Robert Weinberg, Daniel Vernau, and Thelma Horn
The purpose of the present investigation was to assess the influence of gender and athletic identity on recreational basketball players’ attitudes and behaviors with regard to playing through pain and injury. Participants included 130 male and female intramural basketball players who completed the Athletic Identity Measurement Scale (AIMS), the Risk Pain and Injury Questionnaire (RPIQ), and a scale to measure behavioral tendencies toward playing with injury. Results from MANOVA and hierarchical regression analyses revealed that gender was not a factor in regard to either injury-related attitudes or behavioral tendencies. In contrast, athletic identity was a significant factor. Specifically, athletes who were higher in athletic identity exhibited more positive attitudes toward playing with injury as well as higher behavioral tendencies to do so. Study results are discussed in terms of the sport culture and sport ethic surrounding injury.
Richard Lowry, Sarah M. Lee, Deborah A. Galuska, Janet E. Fulton, Lisa C. Barrios, and Laura Kann
Few studies have focused on the relationship between physical activity-related (PA) injury and overweight among youth.
We analyzed data from the 2001 and 2003 Youth Risk Behavior Surveys (n = 28,815). Logistic regression was used to examine the independent effects of BMI and frequency of participation in vigorous activity, moderate activity, strengthening exercises, physical education (PE) classes, and team sports on the likelihood of PA injury.
Approximately 14% of females and 19% of males reported seeing a doctor or nurse during the previous 30 d for an injury that happened while exercising or playing sports. PA injury was associated with participation in team sports, strengthening exercises, and (among females) vigorous physical activity. Controlling for type and frequency of physical activity, injury was not associated with being overweight (BMI ≥ 95th percentile).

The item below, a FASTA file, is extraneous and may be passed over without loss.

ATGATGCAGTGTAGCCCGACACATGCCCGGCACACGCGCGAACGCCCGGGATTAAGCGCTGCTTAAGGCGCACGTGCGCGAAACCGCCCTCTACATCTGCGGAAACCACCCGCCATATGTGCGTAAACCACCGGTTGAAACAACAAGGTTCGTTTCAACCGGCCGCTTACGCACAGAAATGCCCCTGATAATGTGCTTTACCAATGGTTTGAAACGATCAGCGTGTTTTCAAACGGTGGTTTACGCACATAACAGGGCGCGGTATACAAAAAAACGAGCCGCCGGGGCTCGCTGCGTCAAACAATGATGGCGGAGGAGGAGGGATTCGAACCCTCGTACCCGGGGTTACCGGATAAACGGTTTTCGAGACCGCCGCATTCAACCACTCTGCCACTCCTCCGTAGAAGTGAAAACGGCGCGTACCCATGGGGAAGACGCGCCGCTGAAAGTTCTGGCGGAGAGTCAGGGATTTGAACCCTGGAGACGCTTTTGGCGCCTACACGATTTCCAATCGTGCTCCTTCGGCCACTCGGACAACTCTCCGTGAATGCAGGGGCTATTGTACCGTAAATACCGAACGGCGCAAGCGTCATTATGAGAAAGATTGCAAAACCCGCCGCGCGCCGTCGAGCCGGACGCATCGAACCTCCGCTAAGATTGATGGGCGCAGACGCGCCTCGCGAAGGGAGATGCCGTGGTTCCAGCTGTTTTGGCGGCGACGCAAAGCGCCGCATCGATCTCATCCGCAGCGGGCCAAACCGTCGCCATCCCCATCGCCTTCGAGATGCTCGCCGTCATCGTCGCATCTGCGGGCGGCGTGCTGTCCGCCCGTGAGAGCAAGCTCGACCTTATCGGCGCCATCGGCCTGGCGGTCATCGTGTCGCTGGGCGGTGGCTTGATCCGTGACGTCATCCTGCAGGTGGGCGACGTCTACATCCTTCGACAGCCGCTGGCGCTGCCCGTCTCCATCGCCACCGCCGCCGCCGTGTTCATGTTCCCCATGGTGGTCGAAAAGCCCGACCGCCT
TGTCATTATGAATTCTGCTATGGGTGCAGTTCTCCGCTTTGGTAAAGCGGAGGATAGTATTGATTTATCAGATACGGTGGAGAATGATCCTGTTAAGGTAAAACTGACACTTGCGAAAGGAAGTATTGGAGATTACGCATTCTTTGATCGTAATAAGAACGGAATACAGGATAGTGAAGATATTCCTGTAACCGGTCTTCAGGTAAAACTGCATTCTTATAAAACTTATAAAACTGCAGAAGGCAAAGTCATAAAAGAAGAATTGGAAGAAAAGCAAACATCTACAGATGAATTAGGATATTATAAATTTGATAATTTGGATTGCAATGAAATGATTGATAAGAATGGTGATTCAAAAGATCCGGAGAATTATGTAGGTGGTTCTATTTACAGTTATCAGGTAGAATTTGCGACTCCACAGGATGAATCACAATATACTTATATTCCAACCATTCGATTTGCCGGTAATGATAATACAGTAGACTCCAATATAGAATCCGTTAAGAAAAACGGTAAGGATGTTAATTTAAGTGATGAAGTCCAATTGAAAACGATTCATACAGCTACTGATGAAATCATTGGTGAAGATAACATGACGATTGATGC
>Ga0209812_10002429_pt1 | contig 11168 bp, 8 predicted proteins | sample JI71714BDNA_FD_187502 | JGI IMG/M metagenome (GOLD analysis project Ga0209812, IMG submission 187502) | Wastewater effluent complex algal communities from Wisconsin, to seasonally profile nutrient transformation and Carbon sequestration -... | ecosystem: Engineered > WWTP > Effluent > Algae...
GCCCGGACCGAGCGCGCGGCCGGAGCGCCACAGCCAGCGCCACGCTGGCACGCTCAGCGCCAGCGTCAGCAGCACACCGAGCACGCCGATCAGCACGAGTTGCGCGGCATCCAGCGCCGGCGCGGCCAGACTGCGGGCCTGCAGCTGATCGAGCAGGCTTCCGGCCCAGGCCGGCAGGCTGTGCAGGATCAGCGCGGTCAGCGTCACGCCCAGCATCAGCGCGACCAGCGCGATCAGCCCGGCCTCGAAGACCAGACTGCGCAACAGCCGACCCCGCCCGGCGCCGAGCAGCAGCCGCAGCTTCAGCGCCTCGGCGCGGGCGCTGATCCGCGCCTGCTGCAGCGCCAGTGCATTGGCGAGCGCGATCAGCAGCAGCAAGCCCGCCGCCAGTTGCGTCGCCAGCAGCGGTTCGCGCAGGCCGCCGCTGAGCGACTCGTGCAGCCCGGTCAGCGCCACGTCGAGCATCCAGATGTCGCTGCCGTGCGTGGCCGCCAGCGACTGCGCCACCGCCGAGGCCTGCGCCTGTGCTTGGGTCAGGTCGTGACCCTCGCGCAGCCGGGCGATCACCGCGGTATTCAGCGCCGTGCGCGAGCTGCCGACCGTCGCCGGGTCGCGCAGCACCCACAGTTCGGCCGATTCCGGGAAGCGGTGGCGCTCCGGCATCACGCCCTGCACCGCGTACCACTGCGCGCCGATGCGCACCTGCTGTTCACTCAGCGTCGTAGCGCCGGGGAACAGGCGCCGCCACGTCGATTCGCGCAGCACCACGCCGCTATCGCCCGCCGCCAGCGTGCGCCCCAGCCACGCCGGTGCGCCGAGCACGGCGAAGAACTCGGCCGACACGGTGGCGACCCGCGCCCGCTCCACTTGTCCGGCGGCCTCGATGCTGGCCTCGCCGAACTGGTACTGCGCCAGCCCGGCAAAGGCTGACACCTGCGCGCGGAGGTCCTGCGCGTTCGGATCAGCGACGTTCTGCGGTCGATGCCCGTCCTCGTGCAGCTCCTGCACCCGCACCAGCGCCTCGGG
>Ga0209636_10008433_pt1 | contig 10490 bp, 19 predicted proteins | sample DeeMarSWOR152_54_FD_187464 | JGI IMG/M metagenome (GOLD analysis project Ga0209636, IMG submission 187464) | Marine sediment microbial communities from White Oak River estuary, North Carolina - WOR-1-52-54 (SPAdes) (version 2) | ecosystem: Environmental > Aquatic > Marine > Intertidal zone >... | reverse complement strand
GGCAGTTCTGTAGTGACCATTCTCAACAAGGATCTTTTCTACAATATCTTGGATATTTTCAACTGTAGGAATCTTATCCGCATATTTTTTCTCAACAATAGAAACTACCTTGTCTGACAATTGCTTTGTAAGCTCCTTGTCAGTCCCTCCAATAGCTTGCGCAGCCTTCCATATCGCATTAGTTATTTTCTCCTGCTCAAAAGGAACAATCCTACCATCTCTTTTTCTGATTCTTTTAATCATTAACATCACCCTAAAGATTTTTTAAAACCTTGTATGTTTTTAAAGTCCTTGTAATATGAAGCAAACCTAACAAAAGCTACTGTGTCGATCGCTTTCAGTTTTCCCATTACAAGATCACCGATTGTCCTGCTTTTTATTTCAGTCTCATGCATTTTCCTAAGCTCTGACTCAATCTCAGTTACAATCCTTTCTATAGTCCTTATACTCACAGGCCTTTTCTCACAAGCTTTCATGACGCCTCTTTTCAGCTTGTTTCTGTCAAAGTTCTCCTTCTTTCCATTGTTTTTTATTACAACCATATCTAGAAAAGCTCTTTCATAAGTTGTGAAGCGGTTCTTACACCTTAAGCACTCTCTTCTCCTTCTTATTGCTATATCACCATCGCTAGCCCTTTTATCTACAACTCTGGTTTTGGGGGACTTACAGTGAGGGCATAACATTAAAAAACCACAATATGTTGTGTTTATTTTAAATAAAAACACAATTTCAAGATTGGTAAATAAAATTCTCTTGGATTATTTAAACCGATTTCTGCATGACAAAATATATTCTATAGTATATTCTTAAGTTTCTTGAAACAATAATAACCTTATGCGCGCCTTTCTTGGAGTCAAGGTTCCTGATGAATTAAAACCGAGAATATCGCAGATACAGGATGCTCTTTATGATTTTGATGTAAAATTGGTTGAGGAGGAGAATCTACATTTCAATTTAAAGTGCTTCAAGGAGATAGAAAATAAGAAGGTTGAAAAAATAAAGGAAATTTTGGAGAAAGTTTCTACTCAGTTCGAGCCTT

Moderate physical activity and school PE classes may provide relatively low-risk alternatives for overweight youth who need to increase their physical activity.
Leilani Madrigal and Diane L. Gill
Using the Integrated Model of Response to Sport Injury as a theoretical framework, athletes’ psychological strengths and emotional responses were explored throughout the injury process using a case study approach. Four Division I athletes completed measures of mental toughness, hardiness, and optimism before their season (time 1), once they became injured (time 2), midway through rehabilitation (time 3), and when they were cleared to participate (time 4). Coping behavior, psychological response, and rehabilitation adherence were recorded at time 2–time 4, while recovering. In addition, interviews were conducted after time 4. Mental toughness, hardiness, and optimism varied over time and across cases, with broad individual differences in response to injury. Athletes experienced a loss of athletic identity combined with feelings of guilt and helplessness over the initial stages of injury, but positive experiences were also found. All cases also reported playing through injury. Understanding the psychological strengths and responses of athletes can help professionals work with injured athletes.